The secret was tearing me apart. I hid for so, so long. Not only from others, but also from myself. I could not even admit it to myself. I got to be an expert in hiding, denying and making excuses. I learned that this is a very common experience for people like me, who are transgender.
My inner experience was really an inner war that I describe in the introduction of my book, No! Maybe? Yes! Living My Truth:
A part of me kept screaming, 'Be a Man!'
While another part could not stop laughing while thinking, 'Who are you fooling?'
I had a part that got so turned on by girls; that wanted the sex, the pleasure, the release, the intimacy.
Another part took me to flights of fantasy and then scolded me for hiding my truth.
There were many more... arguing and fighting and judging and criticizing and making all sorts of noise.
These conflicting parts were tearing me apart from different directions. At the time, I had no idea that each had their own single mission -- to protect and save me -- to save me from something they each thought I could never handle. I tried to shut them all down in many various ways. This proved impossible.
For those of us who come to understand, and accept that we must transition gender to find inner peace, we know that we are faced with finally telling our "secret." It's hard to describe to those who do not experience it. We can watch how others perform their own "coming out," but each of us will have to find our own path. There is no other way.
For me, the physical changes were already happening. I was the old guy with the ponytail growing. The day I came into work with my ears pierced everyone made some comment. That only lasted a single day and was attributed to my "mid-life crisis." I laughed with them on the outside, but was a nervous wreck on the inside. Even so, I knew I had put another check on the transition checklist. I started taking hormones and my body was changing. The tight t-shirts were eliminated from my work clothes and replaced by baggy shirts and sweaters. I purposefully went for electrolysis on Friday evenings, so my face would heal before going back to work on Monday mornings. I managed like this for almost 2 years.
I had a date for my facial surgery -- April 28, 2011. I knew I would be out of work for four weeks healing, so I had to start sharing my secret. It was time. I had a plan and a timeline. I always recommend this to anyone transitioning. First, I told the diversity team and human resources -- then senior management followed by confiding my secret to about a dozen peer level managers. The first time was excruciatingly difficult, but it got easier with each person. When I left work to have my surgery I didn't tell all the coworkers what was going on. That was handled the week before I returned with an HR training class held for around 200 people. I was told it went well. Looking back now, I can certainly say my experience returning to work was positive and amazing. I was fortunate to have the help I got at work.
We now have seen "The Interview" with Bruce Jenner. I can't help but reflect on how similar his journey seems to be to the one I traveled only a few short years ago. However, there is one big difference.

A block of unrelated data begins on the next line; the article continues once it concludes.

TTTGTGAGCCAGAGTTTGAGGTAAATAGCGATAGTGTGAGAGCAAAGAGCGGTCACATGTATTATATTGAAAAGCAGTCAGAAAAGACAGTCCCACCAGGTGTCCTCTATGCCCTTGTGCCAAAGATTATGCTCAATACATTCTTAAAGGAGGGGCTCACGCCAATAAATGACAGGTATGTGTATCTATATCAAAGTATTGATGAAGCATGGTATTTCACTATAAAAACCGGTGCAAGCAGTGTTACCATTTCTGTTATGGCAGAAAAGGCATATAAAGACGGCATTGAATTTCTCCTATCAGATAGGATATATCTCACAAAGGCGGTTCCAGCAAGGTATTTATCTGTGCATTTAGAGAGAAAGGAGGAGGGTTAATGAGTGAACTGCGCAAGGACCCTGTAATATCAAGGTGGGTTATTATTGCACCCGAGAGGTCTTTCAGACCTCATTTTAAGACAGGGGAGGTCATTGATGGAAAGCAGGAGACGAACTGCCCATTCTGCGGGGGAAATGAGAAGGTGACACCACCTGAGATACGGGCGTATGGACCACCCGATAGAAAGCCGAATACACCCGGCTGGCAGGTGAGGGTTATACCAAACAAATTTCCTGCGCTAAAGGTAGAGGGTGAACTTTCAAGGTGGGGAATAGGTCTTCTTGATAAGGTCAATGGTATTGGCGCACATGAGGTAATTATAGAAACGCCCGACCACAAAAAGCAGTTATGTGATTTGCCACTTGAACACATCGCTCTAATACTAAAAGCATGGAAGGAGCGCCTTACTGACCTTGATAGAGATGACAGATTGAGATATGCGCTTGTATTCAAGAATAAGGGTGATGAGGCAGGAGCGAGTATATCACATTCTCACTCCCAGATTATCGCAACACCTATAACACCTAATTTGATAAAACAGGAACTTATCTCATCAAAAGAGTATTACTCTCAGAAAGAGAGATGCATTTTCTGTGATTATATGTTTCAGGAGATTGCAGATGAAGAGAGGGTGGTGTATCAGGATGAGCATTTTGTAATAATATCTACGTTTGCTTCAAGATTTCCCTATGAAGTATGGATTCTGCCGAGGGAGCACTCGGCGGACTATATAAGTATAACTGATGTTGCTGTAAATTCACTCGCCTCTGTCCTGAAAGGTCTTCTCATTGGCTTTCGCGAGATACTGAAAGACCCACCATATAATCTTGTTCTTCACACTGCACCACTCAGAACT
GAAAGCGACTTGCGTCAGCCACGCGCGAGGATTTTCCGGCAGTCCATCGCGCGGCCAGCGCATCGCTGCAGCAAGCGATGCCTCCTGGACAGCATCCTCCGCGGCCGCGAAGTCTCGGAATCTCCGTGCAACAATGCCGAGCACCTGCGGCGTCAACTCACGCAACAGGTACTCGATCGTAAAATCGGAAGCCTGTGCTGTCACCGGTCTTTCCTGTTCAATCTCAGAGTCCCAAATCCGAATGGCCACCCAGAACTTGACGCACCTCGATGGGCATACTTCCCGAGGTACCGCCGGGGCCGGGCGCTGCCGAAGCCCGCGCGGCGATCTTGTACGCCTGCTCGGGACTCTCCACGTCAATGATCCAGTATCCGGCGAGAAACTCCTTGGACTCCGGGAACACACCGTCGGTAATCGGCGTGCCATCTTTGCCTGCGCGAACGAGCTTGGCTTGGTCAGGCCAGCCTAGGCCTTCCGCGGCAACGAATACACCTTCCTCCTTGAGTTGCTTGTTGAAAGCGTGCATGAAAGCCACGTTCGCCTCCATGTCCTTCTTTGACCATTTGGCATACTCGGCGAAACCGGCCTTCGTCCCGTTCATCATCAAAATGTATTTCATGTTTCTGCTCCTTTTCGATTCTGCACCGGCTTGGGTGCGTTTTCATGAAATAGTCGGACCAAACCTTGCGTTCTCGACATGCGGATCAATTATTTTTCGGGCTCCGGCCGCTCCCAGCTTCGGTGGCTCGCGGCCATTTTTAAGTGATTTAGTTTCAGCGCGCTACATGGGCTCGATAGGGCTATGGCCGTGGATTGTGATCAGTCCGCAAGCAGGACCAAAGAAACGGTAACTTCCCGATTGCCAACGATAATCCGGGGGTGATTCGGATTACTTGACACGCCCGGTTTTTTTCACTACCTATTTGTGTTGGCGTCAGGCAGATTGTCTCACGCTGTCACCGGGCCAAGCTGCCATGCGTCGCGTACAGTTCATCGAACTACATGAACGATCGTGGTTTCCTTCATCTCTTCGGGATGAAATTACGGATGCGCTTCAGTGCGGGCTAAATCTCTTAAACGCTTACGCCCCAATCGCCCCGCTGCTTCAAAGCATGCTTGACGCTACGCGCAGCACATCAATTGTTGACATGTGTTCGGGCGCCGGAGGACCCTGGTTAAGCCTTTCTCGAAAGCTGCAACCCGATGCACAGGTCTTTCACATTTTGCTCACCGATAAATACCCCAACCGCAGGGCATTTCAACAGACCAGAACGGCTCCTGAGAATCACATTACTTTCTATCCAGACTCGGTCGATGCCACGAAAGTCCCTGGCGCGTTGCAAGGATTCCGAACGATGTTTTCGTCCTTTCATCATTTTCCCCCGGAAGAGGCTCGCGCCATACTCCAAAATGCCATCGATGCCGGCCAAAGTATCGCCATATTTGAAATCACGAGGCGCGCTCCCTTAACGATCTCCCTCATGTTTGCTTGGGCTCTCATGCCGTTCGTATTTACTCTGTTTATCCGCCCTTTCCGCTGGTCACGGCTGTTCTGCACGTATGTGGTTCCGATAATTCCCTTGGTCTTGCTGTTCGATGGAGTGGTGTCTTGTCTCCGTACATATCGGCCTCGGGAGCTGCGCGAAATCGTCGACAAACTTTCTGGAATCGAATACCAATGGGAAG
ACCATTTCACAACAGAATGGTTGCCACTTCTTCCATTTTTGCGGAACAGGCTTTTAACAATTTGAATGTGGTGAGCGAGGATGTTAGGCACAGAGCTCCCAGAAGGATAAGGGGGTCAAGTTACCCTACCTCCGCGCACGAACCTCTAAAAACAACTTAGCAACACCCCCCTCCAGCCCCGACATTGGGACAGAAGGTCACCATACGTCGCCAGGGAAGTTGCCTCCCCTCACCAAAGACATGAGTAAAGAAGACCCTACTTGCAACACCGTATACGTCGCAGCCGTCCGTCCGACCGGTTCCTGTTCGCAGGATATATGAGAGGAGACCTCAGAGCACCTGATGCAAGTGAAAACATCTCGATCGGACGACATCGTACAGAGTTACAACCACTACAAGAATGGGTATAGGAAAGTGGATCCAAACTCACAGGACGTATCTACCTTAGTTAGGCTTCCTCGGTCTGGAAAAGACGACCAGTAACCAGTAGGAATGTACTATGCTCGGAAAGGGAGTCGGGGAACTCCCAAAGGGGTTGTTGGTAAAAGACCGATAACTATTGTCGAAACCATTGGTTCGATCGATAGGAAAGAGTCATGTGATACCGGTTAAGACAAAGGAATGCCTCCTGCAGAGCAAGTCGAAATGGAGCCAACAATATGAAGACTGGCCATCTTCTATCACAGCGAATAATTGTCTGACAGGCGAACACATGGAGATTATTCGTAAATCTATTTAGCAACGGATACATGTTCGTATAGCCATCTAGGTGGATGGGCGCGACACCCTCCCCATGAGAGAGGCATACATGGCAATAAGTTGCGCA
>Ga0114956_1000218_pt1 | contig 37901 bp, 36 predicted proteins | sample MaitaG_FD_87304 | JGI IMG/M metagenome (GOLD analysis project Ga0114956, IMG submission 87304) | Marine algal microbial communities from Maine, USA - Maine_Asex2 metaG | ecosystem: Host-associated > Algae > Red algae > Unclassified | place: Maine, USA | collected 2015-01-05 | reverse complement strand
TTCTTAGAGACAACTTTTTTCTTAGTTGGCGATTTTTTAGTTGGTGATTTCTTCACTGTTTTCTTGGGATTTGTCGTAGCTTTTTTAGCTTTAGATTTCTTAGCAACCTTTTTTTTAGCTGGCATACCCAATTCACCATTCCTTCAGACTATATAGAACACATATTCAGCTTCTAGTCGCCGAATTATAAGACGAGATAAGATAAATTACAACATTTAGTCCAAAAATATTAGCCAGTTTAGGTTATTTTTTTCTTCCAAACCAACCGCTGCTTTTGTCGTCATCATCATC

When I started to share my secret, every single person was surprised. No one had guessed, or expected me to announce I would be transitioning my gender. Some got it and some did not, but they all professed support. This was a giant relief and helped relieve my internal shame.
I am sure that the screening of the Interview was a huge relief for Jenner. I know because I too have walked in those shoes. The path is not easy, internally or externally, but it is a journey that so many of need to travel.
After I transitioned, I started to run workplace trainings just like the ones that were done at my company when I transitioned. Over the past few years, I have had the opportunity to train hundreds of people to help them understand what the transition journey is like. When we see someone transition, it is often after many years of hiding and struggling to find self-acceptance. There are stages most people go through to transition. In 2004, Aaron H. Devor, defined these stages in his paper, Witnessing and Mirroring: A Fourteen-Stage Model of Transsexual Identity Formation. I've shared an info graphic I've developed for my teaching that shows these stages and the transition timeline. It's clear to see there's a lot of internal hiding for many of us before we accept our truth -- long before the actual transition "event."
It's critical to note that the "event" is far from the end of the journey for any of us. Perhaps if Jenner does indeed announce his transgender journey, this will give us a better sense of his timeline and the path he has traveled. I suspect, that just like me and many of us who have found the courage to share our secret, Jenner will reveal he has been on his journey for far longer than anyone may know. Perhaps no one will be surprised given the exhaustive public scrutiny that began when he grew his ponytail and pierced his ears.
Grace Stevens is a transgender woman who transitioned at the age of 64 and holds a Masters Degree in Counseling Psychology. She is a father of three, grandparent of two, athlete, advocate and author of No! Maybe? Yes! Living My Truth, an intimate memoir of her personal struggle to transition and live her true life authentically as a woman. For more information about Grace, her work and how Gender Variance Education and Training can help you, visit her website at: http://www.graceannestevens.com/. Follow Grace on Twitter: www.twitter.com/graceonboard .
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